CORONAVIRUS

Iowa Ombudsman calls for vigilance against child abuse, neglect

Social distancing separates children from mandatory reporters, official says

Kelly Garcia, director of the Iowa Department of Human Services, during a news conference on Sunday, March 22, asked Iow
Kelly Garcia, director of the Iowa Department of Human Services, during a news conference on Sunday, March 22, asked Iowans to be on the lookout for possible incidents of abuse and neglect of children that otherwise may go unreported as families stay in their homes under isolation. (Kelsey Kremer/Des Moines Register)

The Iowa State Ombudsman pointed to the sharp decline in child abuse reporting over the past month to urge the public to stay vigilante for children in need.

As social-distancing measures in light of the novel coronavirus pandemic prompt schools to close, Ombudsman Kristie Hirschman stated in a news release Wednesday, child abuse allegations made to the Iowa Department of Human Services have “fallen sharply.”

According to the statement, child abuse reports to DHS fell from 5,033 in February to 4,209 in March — or about 16 percent.

Allegations made in March of this year also are below those made in March 2019, when 4,813 reports were released.

The Ombudsman’s Office pointed out that most schools in Iowa closed in mid-March, thus creating an “abrupt break in relations between students and mandatory reporters such as teachers, school nurses and day care workers.”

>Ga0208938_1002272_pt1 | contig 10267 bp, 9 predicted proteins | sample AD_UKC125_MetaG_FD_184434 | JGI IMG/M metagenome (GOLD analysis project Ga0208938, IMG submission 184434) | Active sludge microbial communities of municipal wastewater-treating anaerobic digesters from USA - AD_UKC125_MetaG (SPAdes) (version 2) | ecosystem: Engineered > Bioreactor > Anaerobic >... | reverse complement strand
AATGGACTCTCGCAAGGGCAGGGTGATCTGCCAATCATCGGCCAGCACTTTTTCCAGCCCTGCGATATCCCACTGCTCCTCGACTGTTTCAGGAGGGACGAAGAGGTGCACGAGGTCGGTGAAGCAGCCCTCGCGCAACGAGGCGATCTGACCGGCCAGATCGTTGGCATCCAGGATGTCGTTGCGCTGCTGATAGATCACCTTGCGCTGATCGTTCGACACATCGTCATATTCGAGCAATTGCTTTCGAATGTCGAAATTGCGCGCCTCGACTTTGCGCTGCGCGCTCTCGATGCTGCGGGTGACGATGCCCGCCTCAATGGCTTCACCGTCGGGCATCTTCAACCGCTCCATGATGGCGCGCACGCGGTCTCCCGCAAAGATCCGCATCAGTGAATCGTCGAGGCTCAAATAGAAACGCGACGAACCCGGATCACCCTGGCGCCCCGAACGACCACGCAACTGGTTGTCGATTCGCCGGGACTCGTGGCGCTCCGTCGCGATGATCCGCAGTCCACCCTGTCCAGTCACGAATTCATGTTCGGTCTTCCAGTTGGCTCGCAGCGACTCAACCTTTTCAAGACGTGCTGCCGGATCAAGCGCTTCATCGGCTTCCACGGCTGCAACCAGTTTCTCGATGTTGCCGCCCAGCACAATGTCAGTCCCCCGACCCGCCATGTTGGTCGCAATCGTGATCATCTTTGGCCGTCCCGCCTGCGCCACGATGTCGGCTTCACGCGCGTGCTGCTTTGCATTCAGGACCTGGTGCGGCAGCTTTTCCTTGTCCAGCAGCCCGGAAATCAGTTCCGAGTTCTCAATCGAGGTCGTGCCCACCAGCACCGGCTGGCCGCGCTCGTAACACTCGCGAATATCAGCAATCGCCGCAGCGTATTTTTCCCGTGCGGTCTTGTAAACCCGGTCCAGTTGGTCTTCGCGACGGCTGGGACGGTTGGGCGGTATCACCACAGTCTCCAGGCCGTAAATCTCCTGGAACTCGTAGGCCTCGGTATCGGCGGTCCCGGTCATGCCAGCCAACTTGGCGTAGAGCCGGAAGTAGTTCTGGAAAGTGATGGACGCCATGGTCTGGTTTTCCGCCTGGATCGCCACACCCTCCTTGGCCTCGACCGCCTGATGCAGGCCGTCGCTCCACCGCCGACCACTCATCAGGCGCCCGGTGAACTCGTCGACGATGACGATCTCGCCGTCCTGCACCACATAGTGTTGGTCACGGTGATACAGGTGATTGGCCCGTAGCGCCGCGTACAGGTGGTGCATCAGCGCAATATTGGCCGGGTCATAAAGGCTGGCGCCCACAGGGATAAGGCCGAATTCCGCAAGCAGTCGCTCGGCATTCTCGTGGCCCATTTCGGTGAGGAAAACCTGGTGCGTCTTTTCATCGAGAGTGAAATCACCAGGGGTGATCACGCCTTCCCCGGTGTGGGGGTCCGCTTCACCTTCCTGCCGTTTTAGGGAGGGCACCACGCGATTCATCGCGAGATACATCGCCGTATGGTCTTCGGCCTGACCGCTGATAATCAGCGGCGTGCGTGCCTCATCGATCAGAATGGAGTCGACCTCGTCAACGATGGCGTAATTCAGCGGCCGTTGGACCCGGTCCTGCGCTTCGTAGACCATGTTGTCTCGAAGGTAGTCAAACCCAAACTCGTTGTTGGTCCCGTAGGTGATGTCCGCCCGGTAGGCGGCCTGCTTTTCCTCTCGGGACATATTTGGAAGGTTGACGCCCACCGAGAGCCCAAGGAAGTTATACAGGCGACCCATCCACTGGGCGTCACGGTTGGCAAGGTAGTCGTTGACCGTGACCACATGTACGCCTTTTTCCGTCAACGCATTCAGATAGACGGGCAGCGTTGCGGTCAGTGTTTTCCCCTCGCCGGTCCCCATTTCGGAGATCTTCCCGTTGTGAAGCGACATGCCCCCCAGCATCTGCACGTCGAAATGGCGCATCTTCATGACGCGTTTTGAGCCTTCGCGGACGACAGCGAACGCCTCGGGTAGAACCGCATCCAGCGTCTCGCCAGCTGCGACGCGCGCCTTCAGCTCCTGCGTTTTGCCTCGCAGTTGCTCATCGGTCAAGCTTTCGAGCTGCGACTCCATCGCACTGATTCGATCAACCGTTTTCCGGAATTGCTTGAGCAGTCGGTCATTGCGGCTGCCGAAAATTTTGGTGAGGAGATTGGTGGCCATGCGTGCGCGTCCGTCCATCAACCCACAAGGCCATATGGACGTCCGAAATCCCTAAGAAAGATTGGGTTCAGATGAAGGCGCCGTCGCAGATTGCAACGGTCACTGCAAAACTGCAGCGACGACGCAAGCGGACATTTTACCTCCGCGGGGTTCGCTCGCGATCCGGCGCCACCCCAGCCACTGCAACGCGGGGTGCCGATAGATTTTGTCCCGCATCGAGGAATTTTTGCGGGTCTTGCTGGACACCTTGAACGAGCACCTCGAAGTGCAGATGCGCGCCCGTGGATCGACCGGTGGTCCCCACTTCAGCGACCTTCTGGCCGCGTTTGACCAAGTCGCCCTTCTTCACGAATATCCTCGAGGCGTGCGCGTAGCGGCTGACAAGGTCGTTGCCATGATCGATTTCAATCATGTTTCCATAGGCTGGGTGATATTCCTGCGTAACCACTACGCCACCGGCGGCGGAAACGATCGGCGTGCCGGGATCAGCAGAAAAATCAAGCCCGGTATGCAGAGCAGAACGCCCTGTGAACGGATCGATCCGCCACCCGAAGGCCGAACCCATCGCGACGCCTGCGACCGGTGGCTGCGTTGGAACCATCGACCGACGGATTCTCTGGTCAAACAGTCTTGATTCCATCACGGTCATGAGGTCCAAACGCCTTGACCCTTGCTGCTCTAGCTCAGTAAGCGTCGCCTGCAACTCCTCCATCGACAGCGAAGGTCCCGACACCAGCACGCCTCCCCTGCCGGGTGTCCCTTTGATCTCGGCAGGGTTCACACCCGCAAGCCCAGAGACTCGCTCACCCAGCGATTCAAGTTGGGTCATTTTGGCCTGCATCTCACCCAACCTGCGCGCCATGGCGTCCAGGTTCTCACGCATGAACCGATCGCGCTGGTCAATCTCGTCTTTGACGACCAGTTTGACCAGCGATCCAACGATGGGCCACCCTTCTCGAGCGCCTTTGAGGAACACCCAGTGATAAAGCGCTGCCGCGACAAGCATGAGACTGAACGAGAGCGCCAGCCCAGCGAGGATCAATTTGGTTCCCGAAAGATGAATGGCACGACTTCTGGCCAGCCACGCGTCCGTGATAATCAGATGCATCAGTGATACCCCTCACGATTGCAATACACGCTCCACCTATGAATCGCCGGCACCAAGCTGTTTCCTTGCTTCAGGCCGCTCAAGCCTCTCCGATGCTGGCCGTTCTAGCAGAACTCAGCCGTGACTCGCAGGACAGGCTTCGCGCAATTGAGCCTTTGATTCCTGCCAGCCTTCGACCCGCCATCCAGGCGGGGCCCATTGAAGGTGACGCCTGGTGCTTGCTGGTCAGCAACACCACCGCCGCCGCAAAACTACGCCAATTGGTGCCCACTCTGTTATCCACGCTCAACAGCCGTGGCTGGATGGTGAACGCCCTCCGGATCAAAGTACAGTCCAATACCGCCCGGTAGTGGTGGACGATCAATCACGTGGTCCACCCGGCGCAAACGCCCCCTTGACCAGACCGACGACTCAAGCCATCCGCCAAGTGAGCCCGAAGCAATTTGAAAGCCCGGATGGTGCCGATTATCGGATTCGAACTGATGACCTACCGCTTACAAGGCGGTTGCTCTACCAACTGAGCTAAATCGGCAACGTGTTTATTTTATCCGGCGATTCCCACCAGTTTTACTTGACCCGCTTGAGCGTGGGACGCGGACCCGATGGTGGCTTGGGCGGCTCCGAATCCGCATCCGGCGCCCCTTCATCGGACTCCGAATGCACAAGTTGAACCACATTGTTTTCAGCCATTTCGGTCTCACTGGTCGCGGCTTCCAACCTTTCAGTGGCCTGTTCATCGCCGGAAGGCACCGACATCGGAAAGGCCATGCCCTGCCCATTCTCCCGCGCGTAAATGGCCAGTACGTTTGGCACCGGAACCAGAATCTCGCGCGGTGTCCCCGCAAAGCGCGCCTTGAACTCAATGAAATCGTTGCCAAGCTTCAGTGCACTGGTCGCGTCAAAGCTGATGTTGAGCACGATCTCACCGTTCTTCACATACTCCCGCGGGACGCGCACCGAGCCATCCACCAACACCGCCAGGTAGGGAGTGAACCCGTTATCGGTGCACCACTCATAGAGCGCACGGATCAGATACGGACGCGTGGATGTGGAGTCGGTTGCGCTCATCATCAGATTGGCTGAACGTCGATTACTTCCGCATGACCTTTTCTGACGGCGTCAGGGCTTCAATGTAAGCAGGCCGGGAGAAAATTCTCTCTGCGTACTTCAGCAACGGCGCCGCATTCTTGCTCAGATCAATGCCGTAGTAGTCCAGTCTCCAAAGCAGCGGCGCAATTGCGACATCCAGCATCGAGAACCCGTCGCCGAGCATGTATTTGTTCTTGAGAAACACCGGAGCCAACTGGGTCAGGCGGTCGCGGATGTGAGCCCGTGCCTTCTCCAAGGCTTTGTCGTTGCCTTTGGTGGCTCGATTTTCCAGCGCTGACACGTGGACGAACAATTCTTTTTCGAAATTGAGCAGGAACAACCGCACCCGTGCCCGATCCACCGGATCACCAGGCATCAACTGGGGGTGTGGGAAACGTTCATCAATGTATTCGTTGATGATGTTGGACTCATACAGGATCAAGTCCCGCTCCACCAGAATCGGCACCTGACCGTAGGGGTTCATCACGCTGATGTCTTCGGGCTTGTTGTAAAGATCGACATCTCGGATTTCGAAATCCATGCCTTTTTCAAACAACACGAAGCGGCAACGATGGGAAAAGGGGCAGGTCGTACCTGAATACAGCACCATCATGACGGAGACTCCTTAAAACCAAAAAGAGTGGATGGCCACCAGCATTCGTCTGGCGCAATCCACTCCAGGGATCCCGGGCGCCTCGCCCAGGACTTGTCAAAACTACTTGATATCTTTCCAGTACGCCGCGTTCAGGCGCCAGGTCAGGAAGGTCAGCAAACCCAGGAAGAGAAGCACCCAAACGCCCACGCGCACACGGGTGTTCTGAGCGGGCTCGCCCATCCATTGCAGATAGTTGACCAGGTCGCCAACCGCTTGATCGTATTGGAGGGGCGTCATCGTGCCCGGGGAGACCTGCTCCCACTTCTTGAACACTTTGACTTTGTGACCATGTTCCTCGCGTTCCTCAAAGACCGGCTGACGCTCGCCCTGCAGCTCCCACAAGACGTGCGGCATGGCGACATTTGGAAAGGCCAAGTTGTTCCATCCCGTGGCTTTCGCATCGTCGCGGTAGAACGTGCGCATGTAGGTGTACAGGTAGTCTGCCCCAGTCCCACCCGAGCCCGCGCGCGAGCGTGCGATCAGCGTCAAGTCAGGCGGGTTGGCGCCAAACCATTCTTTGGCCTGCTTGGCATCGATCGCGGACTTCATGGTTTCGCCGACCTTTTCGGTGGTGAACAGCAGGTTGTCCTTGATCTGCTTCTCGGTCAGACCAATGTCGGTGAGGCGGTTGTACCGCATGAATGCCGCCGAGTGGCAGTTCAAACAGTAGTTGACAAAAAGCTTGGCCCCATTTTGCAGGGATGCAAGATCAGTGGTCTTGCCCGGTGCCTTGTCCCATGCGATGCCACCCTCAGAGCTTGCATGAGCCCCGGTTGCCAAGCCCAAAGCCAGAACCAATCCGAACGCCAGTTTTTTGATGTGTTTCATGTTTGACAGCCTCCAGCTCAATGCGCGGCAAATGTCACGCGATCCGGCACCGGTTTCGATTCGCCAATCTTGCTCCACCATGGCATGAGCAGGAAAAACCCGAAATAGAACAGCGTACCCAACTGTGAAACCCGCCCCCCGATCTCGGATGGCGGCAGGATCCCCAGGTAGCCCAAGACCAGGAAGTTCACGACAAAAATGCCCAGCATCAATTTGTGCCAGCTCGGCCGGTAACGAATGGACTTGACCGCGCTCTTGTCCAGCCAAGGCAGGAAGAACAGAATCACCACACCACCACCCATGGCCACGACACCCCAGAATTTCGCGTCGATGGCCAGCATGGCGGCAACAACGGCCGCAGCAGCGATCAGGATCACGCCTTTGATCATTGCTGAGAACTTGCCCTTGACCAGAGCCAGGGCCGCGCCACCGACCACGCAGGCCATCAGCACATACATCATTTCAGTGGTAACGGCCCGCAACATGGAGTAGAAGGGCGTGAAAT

“In other words, it is unlikely that physical and psychological mistreatment of children is disappearing; instead, it is believed that some child abuse is simply going unnoticed,” the release said. “Advocates fear that social distancing, recommended by communicable disease experts for legitimate health reasons, could make detection of child abuse even more difficult.”

DHS Director Kelly Garcia issued a similar call during the governor’s daily COVID-19 news conference this past week, asking Iowans to be on the lookout for possible abuse and neglect incidents that may otherwise go unreported as families stay in their homes under isolation.

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Pointing to anecdotal cases of abuse and neglect nationally — sometimes in situations where a child may be sheltered with an abuser — Garcia said neighbors, family members and faith-based groups should step in or contact authorities “if you hear something or see something.”

“We know that Iowans are going to need us now more than ever — many for the first time,” Garcia said.

DHS did not immediately respond to requests for comment regarding the Ombudsman’s statement.

“Please do not let social distancing be an excuse to engage in social isolation,” Hirschman urged. “Each and every one of us needs to be vigilant and supportive of our neighbors, friends and families. We owe that to Iowa’s children.”

Iowa’s should call the state’s hotline at 800-362-2178 to report abuse or neglect incidents. Garcia also encouraged schools to make routine “comfort calls” to children no longer attending classes.

Gazette Des Moines bureau reporter Rod Boshart contributed to this article.

Comments: (319) 368-8536; michaela.ramm@thegazette.com

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